Now that my shipments from China, Digikey, Adafruit and other parts of the world have arrived,
I should probably write an update on this project.
First off, I have some MCP9808 temperature sensors. These
have greatly improved resolution over the DHT11 I was using before, as shown by this chart:
The left bit of data is when the DHT was used for both temperature and humidity. The flat line is
when the Pi was powered off for a bit, and then it resumes with the DHT still used for humidity,
but the MCP used for temperature. It is now very clear when the furnace turns on and off. You could
make it out in the previous data, but with much greater resolution.
To interface with the new sensor, which is I2C based, I once again turned to Adafruit with their
Python Library for the MCP9808. Integration
basically amounted to just putting a call to it when I read my sensor:
Since the DHT sensor is the slower, I let that drive the rate of sampling. Then I disregard the
temperature information from the DHT, and just read the MCP sensor, and log that. The same 10
second rolling average is there to smooth the data.
Now that I have this data, I need some way to get to it. I started work on implementing a somewhat
RESTful API using Twisted. There are endpoints for sensor and weather data currently, that are set
up like this:
I can pass how much data I on the query string, compute the number of minutes from that, and pass
that on to my Redis wrapper. For easier consumption, I add a string version of the date and time
to the outgoing data. To make this data easier to consume, I made the helper function
application/json is not explicitly in the
Accept header, I return CSV data with instructions
that it is an attachment, so the browser downloads a CSV file. This lets me, for now, easily make
my charts by just visiting the endpoint and waiting for the CSV to generate and download.
On the topic of generating data sets, once I implemented my API, I noticed that it took excessive
amounts of time to generate the data. This was traced down to the N+1 round trips to Redis to get
Knowing that Redis had a Lua scripting interface, I turned to this. But then I discovered that
Raspbian has a rather old version of Redis... from before they added Lua. This lead to the fun
process of updating my Pi to run the
Testing branch, which took ages to install the packages.
Once this was done, I wrote my first Lua, ever. And reading the documentation, it seemed that
msgpack was the best option to pass data between Redis and Python.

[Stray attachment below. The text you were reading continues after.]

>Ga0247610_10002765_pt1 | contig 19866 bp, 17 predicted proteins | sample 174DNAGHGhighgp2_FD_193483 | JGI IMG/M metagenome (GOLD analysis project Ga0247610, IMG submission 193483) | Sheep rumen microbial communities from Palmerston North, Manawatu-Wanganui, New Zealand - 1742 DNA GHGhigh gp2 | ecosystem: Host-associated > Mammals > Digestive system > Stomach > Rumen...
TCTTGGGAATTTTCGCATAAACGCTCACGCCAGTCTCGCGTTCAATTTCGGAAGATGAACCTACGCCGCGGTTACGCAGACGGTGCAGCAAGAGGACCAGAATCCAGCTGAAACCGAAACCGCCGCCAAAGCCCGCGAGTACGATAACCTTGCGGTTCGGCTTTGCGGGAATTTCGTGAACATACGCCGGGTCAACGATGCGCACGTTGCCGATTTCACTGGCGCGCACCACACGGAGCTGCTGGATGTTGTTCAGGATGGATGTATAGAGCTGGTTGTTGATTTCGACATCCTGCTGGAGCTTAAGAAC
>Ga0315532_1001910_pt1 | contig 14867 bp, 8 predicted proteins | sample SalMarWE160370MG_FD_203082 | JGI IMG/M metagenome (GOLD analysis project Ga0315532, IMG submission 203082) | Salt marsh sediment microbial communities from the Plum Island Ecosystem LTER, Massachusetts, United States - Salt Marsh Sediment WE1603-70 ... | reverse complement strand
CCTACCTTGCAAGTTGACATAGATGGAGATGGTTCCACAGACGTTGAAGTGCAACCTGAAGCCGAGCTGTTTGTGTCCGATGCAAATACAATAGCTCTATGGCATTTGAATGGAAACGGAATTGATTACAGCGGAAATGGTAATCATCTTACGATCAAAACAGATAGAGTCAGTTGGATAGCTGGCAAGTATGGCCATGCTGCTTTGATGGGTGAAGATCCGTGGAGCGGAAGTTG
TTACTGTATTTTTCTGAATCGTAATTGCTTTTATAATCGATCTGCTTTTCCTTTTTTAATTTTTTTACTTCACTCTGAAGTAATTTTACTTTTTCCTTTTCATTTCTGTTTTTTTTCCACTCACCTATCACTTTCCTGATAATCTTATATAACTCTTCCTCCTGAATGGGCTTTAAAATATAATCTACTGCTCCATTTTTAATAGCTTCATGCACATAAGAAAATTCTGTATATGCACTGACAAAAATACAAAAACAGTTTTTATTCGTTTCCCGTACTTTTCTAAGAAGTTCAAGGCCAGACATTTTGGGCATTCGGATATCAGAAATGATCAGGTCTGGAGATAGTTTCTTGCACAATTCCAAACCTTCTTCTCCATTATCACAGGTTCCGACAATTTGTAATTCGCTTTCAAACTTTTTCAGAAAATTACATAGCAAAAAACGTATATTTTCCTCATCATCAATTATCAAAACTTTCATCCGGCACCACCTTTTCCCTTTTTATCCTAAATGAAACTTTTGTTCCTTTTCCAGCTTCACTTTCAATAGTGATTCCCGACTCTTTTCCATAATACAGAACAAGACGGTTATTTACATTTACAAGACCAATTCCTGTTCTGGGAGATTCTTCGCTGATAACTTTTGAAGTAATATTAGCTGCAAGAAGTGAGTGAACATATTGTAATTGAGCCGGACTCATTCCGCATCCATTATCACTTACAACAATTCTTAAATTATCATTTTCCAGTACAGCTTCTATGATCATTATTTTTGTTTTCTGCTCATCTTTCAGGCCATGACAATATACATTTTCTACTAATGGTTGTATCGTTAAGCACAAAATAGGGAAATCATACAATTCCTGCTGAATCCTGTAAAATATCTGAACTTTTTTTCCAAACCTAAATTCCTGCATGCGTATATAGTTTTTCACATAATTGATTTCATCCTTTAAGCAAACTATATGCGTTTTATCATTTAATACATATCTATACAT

With this I can pull a weeks work of data in the time it took to pull 8 hours of data previously.
And now, and email I just got leads me to mention something else I've worked on:
I decided to play with KiCad last week, and try my hand at designing a PCB. The board itself is
a rather simple IO expansion, with the pair of PCF8574s adding pins for buttons and the relay
board, with a header for the new 320x240 LCD display that came from China. I decided to design
this board for the Raspberry Pi B+ so I had access to more IO, and better placement of the Vcc
pins for both +3.3v and +5v. I've ordered some extra-tall stacking headers for this board so I
can plug my breakout cable into this board. This will clear up a bit of the rats nest on my
breadboard, and the large amount of space taken by the LCD. The board itself is 2mm larger than
the Pi in both width and height, to give me a slightly easier time routing, and to actually give
me room for the buttons (Which, I just noticed the ground and power fills are not even across
the bottom of the board. Oh well, that's what v1.1 is for, along with moving the resistors to
the middle of the board vertically). Considering I never did PCB design before, and I was able
to make a board ready for fabrication in two days, the learning curve for Kicad wasn't that bad
though, it does have its quirks.
For fabrication, I remember reading about Dirty PCBs awhile back on
Hack-A-Day, and decided to use them. It is somewhat odd that they offer cheap 5x5 boards,
which are smaller than both the Arduino shield, and the Pi. It's still the cheapest option
though. My board is here
if for some reason you want an amateur designed Raspberry Pi IO expansion board.